After William Herschel proposed his theory of “island universes”, or galaxies lying far outside our own Milky Way, astronomers became curious about measuring the distance to the stars.
In 1838, the German astronomer Friedrich Bessel used improved telescopes and a technique called parallax to prove that the universe was much more vast than even Herschel had imagined.
Parallax is the apparent shift in the position of an object when compared to something more distant.
If you hold up one finger and look at it through one eye, and then the other, you will see the effect of parallax. In determining a star’s parallax, Bessel needed to measure its shift over at least one year.
Calculations using Earth’s distance from the Sun would then reveal the star’s distance from Earth.
In 1792, Giuseppe Piazzi, an Italian monk, discovered a star moving so fast that he called it the “flying star.”
Its official name became 61 Cygni because it was located in the constellation of Cygnus, the Swan. Bessel decided that since all stars must travel at a similar speed, 61 Cygni’s movement must have meant that it was one of the nearest stars to Earth.
61 Cygni also stayed above the horizon almost year-round, so it made an excellent choice for his first parallax experiment.
Bessel chose two stars from the background to serve as the reference points to judge 61 Cygni’s parallax.
He then measured the angular distance between the stars with his new Fraunhofer telescope, which was so accurate that it could measure the width of a pinhead from a distance of 2 miles.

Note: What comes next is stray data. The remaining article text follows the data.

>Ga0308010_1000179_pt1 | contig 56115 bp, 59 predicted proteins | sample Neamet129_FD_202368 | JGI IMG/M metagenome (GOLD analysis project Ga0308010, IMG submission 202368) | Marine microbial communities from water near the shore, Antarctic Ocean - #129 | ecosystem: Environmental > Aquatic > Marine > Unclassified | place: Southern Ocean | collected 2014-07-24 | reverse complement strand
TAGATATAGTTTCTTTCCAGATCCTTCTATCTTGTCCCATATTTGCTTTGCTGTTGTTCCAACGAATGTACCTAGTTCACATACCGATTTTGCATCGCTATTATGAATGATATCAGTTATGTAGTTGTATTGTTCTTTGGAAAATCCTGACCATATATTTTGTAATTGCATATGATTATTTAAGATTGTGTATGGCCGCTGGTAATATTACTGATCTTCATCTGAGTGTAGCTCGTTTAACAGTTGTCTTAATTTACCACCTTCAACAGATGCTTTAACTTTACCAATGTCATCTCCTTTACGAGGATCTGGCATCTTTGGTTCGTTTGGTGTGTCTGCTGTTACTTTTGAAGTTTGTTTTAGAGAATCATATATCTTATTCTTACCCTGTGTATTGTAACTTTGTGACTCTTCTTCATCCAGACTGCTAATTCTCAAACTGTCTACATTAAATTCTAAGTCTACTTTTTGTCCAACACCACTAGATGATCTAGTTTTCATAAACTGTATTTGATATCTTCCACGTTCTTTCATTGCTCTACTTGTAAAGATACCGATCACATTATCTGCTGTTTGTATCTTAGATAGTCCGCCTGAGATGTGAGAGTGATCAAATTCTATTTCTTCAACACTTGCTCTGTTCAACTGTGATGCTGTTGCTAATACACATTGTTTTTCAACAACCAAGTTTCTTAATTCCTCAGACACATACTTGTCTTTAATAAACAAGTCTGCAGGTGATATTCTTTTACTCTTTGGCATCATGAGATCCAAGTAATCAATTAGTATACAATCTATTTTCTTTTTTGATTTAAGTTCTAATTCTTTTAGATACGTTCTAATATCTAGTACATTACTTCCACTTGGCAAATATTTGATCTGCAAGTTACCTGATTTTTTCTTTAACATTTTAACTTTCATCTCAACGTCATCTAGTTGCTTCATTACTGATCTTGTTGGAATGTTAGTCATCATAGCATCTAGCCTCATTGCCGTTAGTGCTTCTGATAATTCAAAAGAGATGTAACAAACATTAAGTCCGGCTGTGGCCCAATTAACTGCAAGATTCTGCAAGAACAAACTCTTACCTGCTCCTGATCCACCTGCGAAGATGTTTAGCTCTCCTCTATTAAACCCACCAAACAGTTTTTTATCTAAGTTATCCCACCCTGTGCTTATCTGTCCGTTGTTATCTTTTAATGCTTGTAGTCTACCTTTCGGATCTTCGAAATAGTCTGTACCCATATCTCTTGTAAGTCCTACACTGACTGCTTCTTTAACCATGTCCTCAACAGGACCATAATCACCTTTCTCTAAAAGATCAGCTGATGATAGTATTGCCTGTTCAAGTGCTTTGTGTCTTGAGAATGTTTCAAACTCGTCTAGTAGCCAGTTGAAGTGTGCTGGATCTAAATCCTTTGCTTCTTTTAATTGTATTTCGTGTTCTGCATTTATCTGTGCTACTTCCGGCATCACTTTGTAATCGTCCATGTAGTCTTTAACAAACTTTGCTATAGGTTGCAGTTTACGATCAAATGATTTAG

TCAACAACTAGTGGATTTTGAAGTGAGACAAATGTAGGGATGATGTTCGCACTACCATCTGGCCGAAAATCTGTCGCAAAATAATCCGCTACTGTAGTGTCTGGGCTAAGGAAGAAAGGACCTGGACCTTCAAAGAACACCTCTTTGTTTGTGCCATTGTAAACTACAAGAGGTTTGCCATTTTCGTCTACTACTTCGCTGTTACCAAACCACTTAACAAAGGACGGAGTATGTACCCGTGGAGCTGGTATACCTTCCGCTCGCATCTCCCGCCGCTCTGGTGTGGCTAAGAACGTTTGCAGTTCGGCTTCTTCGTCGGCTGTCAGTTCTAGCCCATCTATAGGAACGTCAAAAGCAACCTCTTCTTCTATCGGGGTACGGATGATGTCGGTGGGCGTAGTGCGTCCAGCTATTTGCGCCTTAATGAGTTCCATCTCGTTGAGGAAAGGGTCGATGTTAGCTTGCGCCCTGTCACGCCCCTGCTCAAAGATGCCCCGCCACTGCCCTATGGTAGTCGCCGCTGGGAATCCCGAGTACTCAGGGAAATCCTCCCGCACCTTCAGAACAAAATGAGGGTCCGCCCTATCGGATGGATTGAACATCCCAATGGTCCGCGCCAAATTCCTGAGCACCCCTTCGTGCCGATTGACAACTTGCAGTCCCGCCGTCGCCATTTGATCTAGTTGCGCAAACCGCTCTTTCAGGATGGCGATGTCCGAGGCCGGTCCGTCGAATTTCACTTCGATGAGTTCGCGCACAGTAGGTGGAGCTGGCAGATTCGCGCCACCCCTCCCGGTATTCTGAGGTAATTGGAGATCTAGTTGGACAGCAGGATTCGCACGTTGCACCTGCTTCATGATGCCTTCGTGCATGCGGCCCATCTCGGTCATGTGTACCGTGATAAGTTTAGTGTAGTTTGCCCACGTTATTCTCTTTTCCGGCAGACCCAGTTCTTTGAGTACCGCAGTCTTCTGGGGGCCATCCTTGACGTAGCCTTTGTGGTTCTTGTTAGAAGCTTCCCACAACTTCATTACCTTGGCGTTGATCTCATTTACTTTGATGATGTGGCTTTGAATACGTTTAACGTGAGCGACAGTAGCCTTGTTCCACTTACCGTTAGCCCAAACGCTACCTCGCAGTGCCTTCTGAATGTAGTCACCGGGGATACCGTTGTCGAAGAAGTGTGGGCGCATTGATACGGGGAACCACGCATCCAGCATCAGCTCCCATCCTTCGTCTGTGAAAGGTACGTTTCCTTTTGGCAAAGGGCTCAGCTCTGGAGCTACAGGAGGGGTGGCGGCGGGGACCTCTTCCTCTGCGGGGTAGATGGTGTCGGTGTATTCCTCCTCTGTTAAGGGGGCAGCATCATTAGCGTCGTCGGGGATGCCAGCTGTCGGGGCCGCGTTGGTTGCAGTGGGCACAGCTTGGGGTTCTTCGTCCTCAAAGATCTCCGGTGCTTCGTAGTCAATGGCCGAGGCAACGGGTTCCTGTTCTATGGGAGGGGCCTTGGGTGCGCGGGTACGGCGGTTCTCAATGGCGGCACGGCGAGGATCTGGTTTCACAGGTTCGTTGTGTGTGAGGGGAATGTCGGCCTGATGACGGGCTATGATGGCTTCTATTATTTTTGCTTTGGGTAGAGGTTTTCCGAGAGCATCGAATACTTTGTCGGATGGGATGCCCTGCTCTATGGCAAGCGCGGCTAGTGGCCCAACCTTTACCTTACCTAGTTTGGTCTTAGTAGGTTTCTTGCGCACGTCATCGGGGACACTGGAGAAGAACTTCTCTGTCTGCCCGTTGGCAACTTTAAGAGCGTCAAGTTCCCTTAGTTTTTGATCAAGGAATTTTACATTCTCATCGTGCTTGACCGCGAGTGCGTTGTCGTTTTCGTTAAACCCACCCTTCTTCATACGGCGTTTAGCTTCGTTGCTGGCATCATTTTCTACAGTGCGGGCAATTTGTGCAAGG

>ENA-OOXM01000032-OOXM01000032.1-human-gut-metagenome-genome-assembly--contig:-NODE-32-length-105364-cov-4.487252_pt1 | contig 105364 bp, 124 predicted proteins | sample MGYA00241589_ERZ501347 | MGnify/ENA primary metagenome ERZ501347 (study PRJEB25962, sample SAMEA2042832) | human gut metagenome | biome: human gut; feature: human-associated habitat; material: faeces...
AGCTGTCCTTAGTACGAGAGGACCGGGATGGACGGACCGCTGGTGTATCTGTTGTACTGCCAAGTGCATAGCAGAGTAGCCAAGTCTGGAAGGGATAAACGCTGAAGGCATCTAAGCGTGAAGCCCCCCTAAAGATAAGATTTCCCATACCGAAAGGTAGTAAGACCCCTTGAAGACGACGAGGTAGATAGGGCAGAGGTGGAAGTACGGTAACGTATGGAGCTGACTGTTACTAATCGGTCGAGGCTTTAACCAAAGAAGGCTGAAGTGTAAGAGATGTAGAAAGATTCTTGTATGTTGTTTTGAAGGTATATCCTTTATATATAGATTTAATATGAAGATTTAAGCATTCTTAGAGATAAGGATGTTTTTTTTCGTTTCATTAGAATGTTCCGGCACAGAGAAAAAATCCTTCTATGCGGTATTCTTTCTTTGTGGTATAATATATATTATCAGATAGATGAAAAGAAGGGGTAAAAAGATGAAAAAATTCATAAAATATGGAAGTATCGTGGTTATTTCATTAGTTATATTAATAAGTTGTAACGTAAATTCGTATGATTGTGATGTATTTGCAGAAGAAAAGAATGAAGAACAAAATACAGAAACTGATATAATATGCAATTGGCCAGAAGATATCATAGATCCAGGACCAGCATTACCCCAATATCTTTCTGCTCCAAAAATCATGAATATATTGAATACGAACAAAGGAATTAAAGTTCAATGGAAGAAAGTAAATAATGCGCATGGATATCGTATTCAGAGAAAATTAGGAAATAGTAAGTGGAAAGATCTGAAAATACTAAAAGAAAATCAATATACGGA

The changes in these two measurements would provide Bessel with 61 Cygni’s parallax after a year of viewing.
One complication in calculating 61 Cygni’s parallax, or apparent movement, was the star’s real movement.
Bessel used past observations taken of the star from 1755 and 1830 to find 61 Cygni’s rate of travel.
At the end of the year, Bessel had his parallax: its apparent movement was 0.3 second of arc. That meant that it was 657,000 times farther away from Earth than the Sun, or 60 trillion miles away.
It was a startling discovery to the astronomy world especially considering they knew it was one of the nearest stars.
The nearest star to Earth is Proxima Centauri. It’s only about 25 trillion miles, or 4.3 light-years, away.
When Bessel was taking his nightly parallax readings, he repeated each measurement up to 16 times to make certain it was accurate.